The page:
|"None So Blind"|
|First Appearance||The Dragon Book|
"None So Blind" is a fantasy short story by Harry Turtledove, first published in The Dragon Book, edited by Jack Dann and Gardner Dozois, Ace, 2009. The title is a reference to the Bible's Book of Jeremiah, chapter 5, verse 21, which states that "there is none so blind as those who will not see."
The plot concerns an exploratory expedition by the Empire of Mussalmi to the tropical mountains of the tropical continent. The maps of the Empire, since antiquity, had indicated "Here Be Dragons" over this territory. Part of the mandate of the expedition was to discover whether, in fact, dragons did exist.
The expedition finds many strange and dangerous animals along the way, losing a number of members in the process, but do not find anything that conforms sufficiently to the standard notion of a dragon.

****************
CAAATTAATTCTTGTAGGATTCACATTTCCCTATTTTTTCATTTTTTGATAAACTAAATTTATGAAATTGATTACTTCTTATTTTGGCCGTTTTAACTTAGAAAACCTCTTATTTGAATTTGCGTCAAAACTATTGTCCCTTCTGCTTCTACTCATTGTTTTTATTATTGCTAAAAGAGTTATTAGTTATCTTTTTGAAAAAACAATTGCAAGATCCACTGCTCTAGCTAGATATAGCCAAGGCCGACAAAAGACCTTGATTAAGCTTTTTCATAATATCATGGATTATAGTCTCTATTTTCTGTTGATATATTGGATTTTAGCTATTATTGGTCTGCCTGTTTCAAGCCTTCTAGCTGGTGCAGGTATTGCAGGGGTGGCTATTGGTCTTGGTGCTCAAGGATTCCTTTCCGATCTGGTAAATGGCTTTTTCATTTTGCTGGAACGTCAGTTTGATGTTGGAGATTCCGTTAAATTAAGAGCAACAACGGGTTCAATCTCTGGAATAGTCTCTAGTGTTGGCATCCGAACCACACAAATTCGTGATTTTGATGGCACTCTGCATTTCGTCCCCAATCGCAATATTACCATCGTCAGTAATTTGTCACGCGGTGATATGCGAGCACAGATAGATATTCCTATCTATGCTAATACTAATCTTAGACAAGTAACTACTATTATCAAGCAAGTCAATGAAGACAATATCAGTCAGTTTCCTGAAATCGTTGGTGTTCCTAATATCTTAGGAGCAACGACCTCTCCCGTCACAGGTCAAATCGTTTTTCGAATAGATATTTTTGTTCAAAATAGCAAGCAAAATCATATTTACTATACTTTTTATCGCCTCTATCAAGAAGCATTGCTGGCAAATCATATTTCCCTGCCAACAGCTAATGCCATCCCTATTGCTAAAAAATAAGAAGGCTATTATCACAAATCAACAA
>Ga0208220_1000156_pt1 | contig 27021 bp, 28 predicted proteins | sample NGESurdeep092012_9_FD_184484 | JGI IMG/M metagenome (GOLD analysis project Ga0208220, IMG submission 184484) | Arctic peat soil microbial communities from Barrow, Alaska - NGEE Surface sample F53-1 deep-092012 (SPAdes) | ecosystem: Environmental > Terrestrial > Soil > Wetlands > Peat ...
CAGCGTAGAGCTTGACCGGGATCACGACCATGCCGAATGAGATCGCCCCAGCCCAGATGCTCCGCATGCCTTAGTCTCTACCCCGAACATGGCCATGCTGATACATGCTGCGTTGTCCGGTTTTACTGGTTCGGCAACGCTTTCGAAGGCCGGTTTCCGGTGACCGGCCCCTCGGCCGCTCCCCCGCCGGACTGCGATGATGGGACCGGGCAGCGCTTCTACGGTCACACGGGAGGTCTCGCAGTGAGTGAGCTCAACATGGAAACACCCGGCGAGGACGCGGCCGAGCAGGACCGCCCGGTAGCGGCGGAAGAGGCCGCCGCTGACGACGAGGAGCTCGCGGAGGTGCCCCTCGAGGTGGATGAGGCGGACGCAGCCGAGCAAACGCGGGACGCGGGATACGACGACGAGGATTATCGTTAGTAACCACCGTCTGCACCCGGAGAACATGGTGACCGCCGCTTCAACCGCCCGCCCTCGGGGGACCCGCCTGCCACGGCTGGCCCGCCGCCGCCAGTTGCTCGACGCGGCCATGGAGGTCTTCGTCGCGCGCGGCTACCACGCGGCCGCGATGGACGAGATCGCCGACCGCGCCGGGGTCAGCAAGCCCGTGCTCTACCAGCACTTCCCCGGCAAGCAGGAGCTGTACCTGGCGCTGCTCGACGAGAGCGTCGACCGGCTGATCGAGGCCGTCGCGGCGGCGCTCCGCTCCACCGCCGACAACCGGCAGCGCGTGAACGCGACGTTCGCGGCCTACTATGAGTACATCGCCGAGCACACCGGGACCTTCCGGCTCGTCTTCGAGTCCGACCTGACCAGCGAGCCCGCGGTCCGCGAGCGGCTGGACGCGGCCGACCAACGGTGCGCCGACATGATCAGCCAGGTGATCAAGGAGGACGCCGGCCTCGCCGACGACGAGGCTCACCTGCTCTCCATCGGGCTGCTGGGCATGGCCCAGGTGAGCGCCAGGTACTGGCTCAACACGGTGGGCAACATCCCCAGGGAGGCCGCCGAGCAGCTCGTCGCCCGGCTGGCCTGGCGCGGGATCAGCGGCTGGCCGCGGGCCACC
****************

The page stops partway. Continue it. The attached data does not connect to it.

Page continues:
The story mocks the conventions of "Darkest Africa" adventure fiction of the 19th and 20th centuries. The explorers, confident in the manifest destiny of their civilization, exhibit a condescending attitude toward their native guides and bearers. They regard these folk as "savages," to be treated as great big children at best and two-legged beasts of burden at worst. While this is a common trope in colonial-era perceptions of Africa, Turtledove holds the cliché up to a funhouse mirror by describing the "civilized men" as "swarthy" and the "savages" as "blond." This upending of racial roles seems to be a favorite of his, as he previously used it in epic form in both The War Between the Provinces and Darkness. The story's final twist suits modern "politically correct" sensitivities by proving that the "savages" have been the smarter group all along.